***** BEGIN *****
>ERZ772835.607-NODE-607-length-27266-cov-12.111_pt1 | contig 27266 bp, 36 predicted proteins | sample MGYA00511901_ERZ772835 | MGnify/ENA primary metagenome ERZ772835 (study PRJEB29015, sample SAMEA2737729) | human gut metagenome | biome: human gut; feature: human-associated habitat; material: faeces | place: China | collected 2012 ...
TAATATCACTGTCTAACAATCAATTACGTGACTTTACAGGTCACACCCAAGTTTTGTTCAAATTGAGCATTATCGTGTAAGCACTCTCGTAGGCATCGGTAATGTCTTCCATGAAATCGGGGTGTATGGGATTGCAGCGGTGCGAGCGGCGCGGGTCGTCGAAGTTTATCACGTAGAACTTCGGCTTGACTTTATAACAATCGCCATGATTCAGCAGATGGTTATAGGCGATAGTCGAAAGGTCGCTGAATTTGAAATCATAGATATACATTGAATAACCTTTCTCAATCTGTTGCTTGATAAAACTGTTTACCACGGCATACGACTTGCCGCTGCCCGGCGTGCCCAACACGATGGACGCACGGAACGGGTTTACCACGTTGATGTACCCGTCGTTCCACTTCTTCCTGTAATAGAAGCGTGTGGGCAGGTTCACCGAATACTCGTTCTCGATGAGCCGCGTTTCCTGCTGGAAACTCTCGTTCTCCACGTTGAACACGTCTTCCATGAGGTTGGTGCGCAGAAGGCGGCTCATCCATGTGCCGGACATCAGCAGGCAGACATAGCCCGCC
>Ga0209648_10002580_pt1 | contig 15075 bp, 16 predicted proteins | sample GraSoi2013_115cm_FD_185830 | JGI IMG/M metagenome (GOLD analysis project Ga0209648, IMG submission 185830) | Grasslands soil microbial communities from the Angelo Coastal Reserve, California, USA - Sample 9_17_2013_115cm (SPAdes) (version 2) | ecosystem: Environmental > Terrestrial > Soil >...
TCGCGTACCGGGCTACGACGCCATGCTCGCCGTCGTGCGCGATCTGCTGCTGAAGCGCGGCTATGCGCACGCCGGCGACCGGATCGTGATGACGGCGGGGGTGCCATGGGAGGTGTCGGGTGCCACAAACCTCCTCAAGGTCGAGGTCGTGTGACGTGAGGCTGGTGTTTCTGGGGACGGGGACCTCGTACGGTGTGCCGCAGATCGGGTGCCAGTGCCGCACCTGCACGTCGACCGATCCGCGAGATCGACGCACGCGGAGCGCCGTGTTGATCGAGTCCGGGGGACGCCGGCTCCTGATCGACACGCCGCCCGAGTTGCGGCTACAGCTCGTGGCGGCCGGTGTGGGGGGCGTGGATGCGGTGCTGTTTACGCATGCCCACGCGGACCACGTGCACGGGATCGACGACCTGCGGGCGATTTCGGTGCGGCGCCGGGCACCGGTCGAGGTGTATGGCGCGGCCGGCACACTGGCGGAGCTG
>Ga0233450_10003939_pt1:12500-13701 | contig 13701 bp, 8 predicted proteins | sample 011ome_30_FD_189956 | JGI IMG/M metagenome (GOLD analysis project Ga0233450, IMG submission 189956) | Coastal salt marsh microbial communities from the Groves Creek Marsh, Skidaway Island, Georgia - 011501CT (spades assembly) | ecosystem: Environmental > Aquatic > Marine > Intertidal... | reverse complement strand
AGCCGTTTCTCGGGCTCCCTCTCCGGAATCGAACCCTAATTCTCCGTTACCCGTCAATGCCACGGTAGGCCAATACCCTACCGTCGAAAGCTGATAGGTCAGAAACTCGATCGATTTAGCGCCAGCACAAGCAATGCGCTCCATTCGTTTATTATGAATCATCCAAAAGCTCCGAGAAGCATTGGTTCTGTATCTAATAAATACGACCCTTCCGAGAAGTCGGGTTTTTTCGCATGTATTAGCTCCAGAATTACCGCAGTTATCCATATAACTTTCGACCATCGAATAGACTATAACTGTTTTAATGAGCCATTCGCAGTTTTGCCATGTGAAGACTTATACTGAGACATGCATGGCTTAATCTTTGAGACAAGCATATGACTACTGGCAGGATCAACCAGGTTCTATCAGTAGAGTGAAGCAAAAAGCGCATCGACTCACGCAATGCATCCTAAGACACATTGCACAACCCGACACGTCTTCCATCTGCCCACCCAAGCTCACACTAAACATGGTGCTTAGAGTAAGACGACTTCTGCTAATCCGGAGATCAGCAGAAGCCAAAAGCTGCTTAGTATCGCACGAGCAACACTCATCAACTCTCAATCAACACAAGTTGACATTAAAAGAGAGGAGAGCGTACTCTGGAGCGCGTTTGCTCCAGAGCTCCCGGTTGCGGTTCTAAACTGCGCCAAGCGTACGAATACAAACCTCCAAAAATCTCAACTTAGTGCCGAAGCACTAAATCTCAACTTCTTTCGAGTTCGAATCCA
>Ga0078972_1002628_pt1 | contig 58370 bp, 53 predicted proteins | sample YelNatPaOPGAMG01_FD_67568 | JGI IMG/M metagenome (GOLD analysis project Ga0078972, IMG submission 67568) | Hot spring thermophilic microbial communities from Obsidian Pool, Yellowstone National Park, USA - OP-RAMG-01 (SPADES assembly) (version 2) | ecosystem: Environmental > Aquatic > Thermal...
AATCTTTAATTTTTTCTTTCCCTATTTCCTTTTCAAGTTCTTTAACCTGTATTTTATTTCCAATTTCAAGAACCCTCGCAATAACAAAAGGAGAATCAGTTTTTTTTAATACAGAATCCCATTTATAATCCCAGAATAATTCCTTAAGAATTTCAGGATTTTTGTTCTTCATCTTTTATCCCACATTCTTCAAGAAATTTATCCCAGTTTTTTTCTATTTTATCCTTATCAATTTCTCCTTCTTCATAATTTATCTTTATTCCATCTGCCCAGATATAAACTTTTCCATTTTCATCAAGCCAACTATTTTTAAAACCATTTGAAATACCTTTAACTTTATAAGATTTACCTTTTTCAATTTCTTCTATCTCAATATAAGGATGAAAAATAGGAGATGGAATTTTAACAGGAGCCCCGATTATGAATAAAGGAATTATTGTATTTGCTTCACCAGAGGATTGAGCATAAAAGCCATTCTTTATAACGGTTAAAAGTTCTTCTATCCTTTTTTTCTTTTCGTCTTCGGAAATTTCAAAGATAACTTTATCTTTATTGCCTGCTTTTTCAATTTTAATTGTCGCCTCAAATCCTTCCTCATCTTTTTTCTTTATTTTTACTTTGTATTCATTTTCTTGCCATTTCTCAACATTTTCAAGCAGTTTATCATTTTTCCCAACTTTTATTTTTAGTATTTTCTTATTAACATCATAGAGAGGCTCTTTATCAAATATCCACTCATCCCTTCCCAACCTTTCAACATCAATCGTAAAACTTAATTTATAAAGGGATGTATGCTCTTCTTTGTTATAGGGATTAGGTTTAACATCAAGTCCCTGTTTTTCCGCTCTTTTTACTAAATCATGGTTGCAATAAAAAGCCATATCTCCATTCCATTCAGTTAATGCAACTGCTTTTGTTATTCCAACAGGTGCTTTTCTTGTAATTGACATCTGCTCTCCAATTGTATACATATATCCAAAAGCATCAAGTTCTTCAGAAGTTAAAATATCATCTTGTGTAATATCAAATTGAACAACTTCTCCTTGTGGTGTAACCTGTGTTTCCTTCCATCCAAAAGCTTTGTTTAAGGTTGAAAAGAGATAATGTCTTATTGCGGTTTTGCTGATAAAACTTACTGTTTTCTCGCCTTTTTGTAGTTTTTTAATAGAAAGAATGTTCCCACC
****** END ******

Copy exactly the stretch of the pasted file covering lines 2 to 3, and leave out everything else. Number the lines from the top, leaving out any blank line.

TAATATCACTGTCTAACAATCAATTACGTGACTTTACAGGTCACACCCAAGTTTTGTTCAAATTGAGCATTATCGTGTAAGCACTCTCGTAGGCATCGGTAATGTCTTCCATGAAATCGGGGTGTATGGGATTGCAGCGGTGCGAGCGGCGCGGGTCGTCGAAGTTTATCACGTAGAACTTCGGCTTGACTTTATAACAATCGCCATGATTCAGCAGATGGTTATAGGCGATAGTCGAAAGGTCGCTGAATTTGAAATCATAGATATACATTGAATAACCTTTCTCAATCTGTTGCTTGATAAAACTGTTTACCACGGCATACGACTTGCCGCTGCCCGGCGTGCCCAACACGATGGACGCACGGAACGGGTTTACCACGTTGATGTACCCGTCGTTCCACTTCTTCCTGTAATAGAAGCGTGTGGGCAGGTTCACCGAATACTCGTTCTCGATGAGCCGCGTTTCCTGCTGGAAACTCTCGTTCTCCACGTTGAACACGTCTTCCATGAGGTTGGTGCGCAGAAGGCGGCTCATCCATGTGCCGGACATCAGCAGGCAGACATAGCCCGCC
>Ga0209648_10002580_pt1 | contig 15075 bp, 16 predicted proteins | sample GraSoi2013_115cm_FD_185830 | JGI IMG/M metagenome (GOLD analysis project Ga0209648, IMG submission 185830) | Grasslands soil microbial communities from the Angelo Coastal Reserve, California, USA - Sample 9_17_2013_115cm (SPAdes) (version 2) | ecosystem: Environmental > Terrestrial > Soil >...